Today is the anniversary of A.E. Housman's birth in Worcestershire in 1859.
He wasn't known for that saucy area though, because of his poetry collection
A Shropshire Lad
which George Orwell pointed out was memorized and carried around by everyone who was a teenager around 1910-25 because "its adolescent themes of murder, suicide, unhappy love, and early death; and its “bitter, defiant paganism, a conviction that life is short and the gods are against you, which exactly fitted the prevailing mood of the young.”
Reading up on Housman has me thinking again about the English countryside and how it was romanticized by a certain class of urbanite who could afford to travel, and who would end up in a Latin class at Cambridge under Prof. Housman's tutelage:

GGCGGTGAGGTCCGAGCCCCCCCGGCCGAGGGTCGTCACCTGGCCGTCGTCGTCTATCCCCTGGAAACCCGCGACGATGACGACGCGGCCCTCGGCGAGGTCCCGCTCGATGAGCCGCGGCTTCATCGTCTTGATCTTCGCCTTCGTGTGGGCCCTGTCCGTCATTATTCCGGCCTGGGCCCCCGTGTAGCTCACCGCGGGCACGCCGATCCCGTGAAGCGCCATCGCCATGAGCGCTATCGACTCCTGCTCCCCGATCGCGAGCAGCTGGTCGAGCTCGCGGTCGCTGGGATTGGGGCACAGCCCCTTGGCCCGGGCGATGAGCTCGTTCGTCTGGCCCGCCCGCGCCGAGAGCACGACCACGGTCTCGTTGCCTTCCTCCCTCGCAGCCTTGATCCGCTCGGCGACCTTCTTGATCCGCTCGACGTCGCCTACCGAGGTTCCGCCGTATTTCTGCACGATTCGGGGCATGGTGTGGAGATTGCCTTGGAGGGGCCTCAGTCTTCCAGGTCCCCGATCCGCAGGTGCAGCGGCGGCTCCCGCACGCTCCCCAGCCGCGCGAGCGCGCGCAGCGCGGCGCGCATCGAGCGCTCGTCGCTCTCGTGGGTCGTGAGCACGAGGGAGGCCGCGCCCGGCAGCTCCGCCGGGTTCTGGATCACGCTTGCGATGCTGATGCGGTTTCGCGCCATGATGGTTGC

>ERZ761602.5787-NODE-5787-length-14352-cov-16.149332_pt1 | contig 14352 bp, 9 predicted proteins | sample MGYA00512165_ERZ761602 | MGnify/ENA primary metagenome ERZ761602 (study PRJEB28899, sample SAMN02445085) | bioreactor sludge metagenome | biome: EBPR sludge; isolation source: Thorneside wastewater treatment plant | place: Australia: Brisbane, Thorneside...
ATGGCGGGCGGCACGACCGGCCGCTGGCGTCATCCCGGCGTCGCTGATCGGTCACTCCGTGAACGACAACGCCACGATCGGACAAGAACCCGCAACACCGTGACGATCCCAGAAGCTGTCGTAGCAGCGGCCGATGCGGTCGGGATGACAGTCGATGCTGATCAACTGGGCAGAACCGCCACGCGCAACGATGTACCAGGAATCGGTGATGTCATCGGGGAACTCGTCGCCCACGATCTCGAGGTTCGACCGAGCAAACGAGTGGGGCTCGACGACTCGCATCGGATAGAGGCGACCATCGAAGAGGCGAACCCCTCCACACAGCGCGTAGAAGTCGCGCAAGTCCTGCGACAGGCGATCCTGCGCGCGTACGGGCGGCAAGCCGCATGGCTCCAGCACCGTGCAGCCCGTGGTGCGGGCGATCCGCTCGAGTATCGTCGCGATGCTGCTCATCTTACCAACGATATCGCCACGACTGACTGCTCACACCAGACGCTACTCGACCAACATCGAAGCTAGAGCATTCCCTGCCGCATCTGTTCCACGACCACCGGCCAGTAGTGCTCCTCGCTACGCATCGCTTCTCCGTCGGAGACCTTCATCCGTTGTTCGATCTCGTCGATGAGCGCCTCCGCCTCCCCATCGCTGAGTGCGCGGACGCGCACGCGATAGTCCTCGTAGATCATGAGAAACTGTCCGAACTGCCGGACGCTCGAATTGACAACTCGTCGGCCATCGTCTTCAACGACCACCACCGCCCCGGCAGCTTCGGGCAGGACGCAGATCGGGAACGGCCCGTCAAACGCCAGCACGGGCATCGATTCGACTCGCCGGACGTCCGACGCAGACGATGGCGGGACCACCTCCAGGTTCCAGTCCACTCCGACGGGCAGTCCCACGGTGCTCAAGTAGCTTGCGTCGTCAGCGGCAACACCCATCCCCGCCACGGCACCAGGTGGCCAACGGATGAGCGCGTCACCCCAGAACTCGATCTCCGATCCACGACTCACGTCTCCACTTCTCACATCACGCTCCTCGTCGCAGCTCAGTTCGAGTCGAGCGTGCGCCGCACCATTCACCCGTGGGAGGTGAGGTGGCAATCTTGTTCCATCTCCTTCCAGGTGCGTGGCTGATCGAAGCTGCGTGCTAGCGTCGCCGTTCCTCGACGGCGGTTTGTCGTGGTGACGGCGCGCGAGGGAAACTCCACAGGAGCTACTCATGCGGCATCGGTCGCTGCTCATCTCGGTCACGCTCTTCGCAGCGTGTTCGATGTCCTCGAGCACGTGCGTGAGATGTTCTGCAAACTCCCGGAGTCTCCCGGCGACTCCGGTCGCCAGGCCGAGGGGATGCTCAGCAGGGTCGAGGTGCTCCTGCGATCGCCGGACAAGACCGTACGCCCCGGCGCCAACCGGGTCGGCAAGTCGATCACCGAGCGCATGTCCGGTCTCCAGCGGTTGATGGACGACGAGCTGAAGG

The article quotes both Edmund Wilson (a personal fave of mine) and Cyril Connolly on why Housman doesn't rank with the highest poets even though he was so popular there for a while, which seems extra poignant since neither of them gets much attention nowadays:
"As Edmund Wilson said, “H[ousman's] world has no opening horizons; it is a prison that one can only endure. One can only come the same painful cropper over and over again and draw from it the same bitter moral.” But few writers have expressed this dark if limited vision with more poignancy and clarity than Housman."
Housman died in 1936 in Cambridge. He always cared more about his work as a Latin scholar than as a romantic poet.